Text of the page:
Here, we determine efficient methods for tracing particles. In surface-to-surface transport, we trace particles from their surface of origin (``birth'') to their eventual absorption (``death'') through possibly many intermediate reflections. Mathematically, this reduces to tracing particles from their point of emission, , to their point of intersection with a surface, . Given that a particle is travelling from emission (or origination) point in direction E ( E is determined from the emission or reflection properties to be covered in the next section), the equation of a line in 3-space is:
and the equation describing surface L is:
Solving equations (1) and (2) simultaneously:
Equations (3) and (4) yield a point that is at the intersection of the two infinite lines defined by the equations of the surface and the particle trajectory. Except where these lines are parallel (rarely, if ever, encountered in practice), there is one and only one intersection. Mathematically stated, if the denominator of equations (3) and (4) is zero, there is no intersection. Although it is possible to implement a check for parallel lines, one can usually avoid so doing (especially if your computer does hardware recovery from overflow as is common on many current RISC computers).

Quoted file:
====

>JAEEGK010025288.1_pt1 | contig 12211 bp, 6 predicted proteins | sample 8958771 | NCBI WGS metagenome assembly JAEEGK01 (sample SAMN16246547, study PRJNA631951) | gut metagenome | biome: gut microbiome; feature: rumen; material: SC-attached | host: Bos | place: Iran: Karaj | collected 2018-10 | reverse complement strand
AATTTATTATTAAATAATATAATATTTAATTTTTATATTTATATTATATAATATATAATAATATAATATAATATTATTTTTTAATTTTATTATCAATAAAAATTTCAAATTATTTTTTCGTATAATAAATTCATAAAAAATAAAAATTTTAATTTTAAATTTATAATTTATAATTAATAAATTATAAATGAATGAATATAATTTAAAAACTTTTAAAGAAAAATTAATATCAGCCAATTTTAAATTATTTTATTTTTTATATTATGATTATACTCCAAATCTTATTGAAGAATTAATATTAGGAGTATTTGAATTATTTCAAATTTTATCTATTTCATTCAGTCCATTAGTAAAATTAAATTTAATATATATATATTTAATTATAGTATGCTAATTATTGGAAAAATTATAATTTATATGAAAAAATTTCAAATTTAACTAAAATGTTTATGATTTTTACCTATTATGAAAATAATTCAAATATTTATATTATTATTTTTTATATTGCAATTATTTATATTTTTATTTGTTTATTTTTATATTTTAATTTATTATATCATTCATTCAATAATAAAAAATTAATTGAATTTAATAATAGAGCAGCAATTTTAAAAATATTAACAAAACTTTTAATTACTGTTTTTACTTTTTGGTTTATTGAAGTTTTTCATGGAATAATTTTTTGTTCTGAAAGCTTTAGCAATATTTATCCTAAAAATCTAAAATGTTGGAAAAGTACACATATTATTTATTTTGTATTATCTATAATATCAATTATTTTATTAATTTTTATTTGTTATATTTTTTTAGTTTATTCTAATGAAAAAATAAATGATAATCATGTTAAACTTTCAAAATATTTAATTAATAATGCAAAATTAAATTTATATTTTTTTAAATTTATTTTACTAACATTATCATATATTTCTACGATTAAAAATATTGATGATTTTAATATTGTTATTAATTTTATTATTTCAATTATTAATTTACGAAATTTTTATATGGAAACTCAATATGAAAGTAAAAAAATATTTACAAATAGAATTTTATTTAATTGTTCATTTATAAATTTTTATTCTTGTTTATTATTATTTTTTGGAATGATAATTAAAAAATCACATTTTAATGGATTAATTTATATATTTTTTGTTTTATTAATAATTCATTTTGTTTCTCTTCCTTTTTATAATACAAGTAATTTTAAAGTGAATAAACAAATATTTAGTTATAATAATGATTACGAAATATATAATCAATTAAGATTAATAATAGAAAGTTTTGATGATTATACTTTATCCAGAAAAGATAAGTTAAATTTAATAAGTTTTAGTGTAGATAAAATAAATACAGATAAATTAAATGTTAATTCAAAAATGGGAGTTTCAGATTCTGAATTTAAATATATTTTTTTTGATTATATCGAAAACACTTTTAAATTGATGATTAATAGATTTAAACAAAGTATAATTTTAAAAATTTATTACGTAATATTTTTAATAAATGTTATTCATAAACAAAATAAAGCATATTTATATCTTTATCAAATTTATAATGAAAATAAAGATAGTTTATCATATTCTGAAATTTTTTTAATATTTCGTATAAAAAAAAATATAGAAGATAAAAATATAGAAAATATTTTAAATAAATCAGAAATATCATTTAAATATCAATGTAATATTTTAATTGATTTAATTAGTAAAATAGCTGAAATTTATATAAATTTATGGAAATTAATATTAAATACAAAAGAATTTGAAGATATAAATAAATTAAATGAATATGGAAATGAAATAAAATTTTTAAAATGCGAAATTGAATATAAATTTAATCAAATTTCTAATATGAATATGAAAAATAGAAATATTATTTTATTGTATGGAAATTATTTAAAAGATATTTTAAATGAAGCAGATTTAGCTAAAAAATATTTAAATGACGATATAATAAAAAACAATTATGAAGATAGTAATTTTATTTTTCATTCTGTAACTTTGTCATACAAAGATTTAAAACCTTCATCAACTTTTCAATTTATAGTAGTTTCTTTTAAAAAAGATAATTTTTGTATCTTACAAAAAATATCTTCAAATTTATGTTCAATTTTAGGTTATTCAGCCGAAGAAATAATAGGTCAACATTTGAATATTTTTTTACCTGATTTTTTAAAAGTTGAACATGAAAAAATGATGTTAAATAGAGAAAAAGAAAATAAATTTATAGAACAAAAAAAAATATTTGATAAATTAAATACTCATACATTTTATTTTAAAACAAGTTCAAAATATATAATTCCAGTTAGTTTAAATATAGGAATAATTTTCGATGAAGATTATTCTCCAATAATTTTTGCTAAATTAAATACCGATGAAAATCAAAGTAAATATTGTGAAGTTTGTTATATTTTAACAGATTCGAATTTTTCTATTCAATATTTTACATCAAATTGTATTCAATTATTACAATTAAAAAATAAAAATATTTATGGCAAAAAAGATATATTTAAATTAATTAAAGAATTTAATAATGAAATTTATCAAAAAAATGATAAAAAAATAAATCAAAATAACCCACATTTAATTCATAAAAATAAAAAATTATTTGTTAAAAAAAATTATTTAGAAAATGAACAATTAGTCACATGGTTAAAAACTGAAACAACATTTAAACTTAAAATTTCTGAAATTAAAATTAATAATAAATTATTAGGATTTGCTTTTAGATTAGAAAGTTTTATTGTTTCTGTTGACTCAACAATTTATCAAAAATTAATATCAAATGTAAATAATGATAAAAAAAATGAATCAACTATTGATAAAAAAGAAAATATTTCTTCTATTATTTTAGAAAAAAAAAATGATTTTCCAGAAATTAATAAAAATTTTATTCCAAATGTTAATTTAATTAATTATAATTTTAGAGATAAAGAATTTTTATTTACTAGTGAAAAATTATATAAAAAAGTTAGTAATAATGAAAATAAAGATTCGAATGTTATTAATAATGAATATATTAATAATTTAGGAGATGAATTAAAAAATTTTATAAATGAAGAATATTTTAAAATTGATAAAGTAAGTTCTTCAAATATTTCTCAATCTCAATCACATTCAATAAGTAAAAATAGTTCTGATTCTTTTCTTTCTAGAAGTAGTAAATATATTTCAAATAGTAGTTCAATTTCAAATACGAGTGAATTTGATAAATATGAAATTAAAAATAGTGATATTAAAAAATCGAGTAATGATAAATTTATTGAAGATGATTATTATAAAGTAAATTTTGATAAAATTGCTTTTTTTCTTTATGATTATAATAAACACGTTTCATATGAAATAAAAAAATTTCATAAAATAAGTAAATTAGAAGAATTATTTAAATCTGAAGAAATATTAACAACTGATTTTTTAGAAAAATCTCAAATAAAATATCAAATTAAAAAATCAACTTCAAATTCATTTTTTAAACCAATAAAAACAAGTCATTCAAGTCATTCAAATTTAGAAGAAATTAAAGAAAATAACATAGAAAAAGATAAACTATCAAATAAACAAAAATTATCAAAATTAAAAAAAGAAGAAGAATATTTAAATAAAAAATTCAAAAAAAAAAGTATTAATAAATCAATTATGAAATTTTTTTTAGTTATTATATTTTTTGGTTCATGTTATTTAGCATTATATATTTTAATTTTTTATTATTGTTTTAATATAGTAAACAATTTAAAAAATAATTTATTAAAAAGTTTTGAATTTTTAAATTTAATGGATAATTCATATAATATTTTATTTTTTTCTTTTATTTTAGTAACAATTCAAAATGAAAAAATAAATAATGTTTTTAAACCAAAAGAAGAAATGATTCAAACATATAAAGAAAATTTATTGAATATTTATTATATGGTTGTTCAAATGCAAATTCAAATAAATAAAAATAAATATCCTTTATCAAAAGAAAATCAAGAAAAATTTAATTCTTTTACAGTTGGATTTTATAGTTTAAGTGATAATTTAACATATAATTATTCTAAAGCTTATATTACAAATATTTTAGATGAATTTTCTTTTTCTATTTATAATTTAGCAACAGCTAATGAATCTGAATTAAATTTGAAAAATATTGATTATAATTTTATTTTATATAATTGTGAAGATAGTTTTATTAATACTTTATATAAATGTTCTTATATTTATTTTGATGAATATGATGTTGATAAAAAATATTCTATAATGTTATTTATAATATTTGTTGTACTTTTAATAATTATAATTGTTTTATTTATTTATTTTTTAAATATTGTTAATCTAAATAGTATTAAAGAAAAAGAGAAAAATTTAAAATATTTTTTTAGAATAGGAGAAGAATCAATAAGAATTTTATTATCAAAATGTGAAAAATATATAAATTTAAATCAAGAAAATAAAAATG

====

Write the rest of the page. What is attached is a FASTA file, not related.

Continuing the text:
(See exercise 7.)